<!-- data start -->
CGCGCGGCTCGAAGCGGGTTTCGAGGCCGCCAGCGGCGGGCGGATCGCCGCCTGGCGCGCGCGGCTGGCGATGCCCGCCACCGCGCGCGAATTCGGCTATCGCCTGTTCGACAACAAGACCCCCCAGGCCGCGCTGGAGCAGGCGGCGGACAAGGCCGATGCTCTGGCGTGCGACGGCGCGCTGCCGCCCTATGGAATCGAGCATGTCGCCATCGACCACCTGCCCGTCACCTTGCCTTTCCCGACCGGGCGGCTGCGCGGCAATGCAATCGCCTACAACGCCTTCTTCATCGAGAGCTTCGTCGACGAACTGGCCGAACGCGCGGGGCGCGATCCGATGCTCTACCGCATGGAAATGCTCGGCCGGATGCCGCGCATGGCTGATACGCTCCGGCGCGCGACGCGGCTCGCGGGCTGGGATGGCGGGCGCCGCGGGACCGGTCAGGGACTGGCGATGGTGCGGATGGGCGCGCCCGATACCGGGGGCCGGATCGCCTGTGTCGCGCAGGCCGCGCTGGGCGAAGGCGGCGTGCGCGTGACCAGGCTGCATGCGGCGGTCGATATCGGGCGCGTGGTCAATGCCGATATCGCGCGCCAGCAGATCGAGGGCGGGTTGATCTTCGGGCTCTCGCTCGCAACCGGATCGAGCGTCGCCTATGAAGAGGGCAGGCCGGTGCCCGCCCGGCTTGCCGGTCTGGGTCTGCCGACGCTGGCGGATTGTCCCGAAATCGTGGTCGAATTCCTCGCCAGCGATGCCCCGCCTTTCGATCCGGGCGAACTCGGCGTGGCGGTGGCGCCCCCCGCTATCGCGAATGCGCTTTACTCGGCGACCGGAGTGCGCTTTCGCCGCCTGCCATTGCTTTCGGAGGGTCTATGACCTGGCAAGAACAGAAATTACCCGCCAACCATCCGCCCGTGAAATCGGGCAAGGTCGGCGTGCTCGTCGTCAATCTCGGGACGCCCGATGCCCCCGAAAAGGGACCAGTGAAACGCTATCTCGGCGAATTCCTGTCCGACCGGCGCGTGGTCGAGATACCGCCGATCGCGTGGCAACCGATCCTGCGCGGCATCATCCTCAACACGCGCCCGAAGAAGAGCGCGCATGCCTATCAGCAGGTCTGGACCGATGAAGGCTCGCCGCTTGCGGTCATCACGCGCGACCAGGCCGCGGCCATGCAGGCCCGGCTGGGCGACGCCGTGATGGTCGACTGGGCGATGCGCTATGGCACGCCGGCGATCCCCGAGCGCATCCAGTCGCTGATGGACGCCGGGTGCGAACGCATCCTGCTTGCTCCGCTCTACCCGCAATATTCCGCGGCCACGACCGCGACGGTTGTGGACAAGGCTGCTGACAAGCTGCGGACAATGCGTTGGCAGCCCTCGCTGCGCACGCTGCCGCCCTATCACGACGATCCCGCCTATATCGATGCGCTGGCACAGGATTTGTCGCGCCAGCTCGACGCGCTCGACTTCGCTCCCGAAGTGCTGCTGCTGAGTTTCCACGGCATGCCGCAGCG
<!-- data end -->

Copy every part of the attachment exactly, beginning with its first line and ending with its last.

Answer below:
CGCGCGGCTCGAAGCGGGTTTCGAGGCCGCCAGCGGCGGGCGGATCGCCGCCTGGCGCGCGCGGCTGGCGATGCCCGCCACCGCGCGCGAATTCGGCTATCGCCTGTTCGACAACAAGACCCCCCAGGCCGCGCTGGAGCAGGCGGCGGACAAGGCCGATGCTCTGGCGTGCGACGGCGCGCTGCCGCCCTATGGAATCGAGCATGTCGCCATCGACCACCTGCCCGTCACCTTGCCTTTCCCGACCGGGCGGCTGCGCGGCAATGCAATCGCCTACAACGCCTTCTTCATCGAGAGCTTCGTCGACGAACTGGCCGAACGCGCGGGGCGCGATCCGATGCTCTACCGCATGGAAATGCTCGGCCGGATGCCGCGCATGGCTGATACGCTCCGGCGCGCGACGCGGCTCGCGGGCTGGGATGGCGGGCGCCGCGGGACCGGTCAGGGACTGGCGATGGTGCGGATGGGCGCGCCCGATACCGGGGGCCGGATCGCCTGTGTCGCGCAGGCCGCGCTGGGCGAAGGCGGCGTGCGCGTGACCAGGCTGCATGCGGCGGTCGATATCGGGCGCGTGGTCAATGCCGATATCGCGCGCCAGCAGATCGAGGGCGGGTTGATCTTCGGGCTCTCGCTCGCAACCGGATCGAGCGTCGCCTATGAAGAGGGCAGGCCGGTGCCCGCCCGGCTTGCCGGTCTGGGTCTGCCGACGCTGGCGGATTGTCCCGAAATCGTGGTCGAATTCCTCGCCAGCGATGCCCCGCCTTTCGATCCGGGCGAACTCGGCGTGGCGGTGGCGCCCCCCGCTATCGCGAATGCGCTTTACTCGGCGACCGGAGTGCGCTTTCGCCGCCTGCCATTGCTTTCGGAGGGTCTATGACCTGGCAAGAACAGAAATTACCCGCCAACCATCCGCCCGTGAAATCGGGCAAGGTCGGCGTGCTCGTCGTCAATCTCGGGACGCCCGATGCCCCCGAAAAGGGACCAGTGAAACGCTATCTCGGCGAATTCCTGTCCGACCGGCGCGTGGTCGAGATACCGCCGATCGCGTGGCAACCGATCCTGCGCGGCATCATCCTCAACACGCGCCCGAAGAAGAGCGCGCATGCCTATCAGCAGGTCTGGACCGATGAAGGCTCGCCGCTTGCGGTCATCACGCGCGACCAGGCCGCGGCCATGCAGGCCCGGCTGGGCGACGCCGTGATGGTCGACTGGGCGATGCGCTATGGCACGCCGGCGATCCCCGAGCGCATCCAGTCGCTGATGGACGCCGGGTGCGAACGCATCCTGCTTGCTCCGCTCTACCCGCAATATTCCGCGGCCACGACCGCGACGGTTGTGGACAAGGCTGCTGACAAGCTGCGGACAATGCGTTGGCAGCCCTCGCTGCGCACGCTGCCGCCCTATCACGACGATCCCGCCTATATCGATGCGCTGGCACAGGATTTGTCGCGCCAGCTCGACGCGCTCGACTTCGCTCCCGAAGTGCTGCTGCTGAGTTTCCACGGCATGCCGCAGCG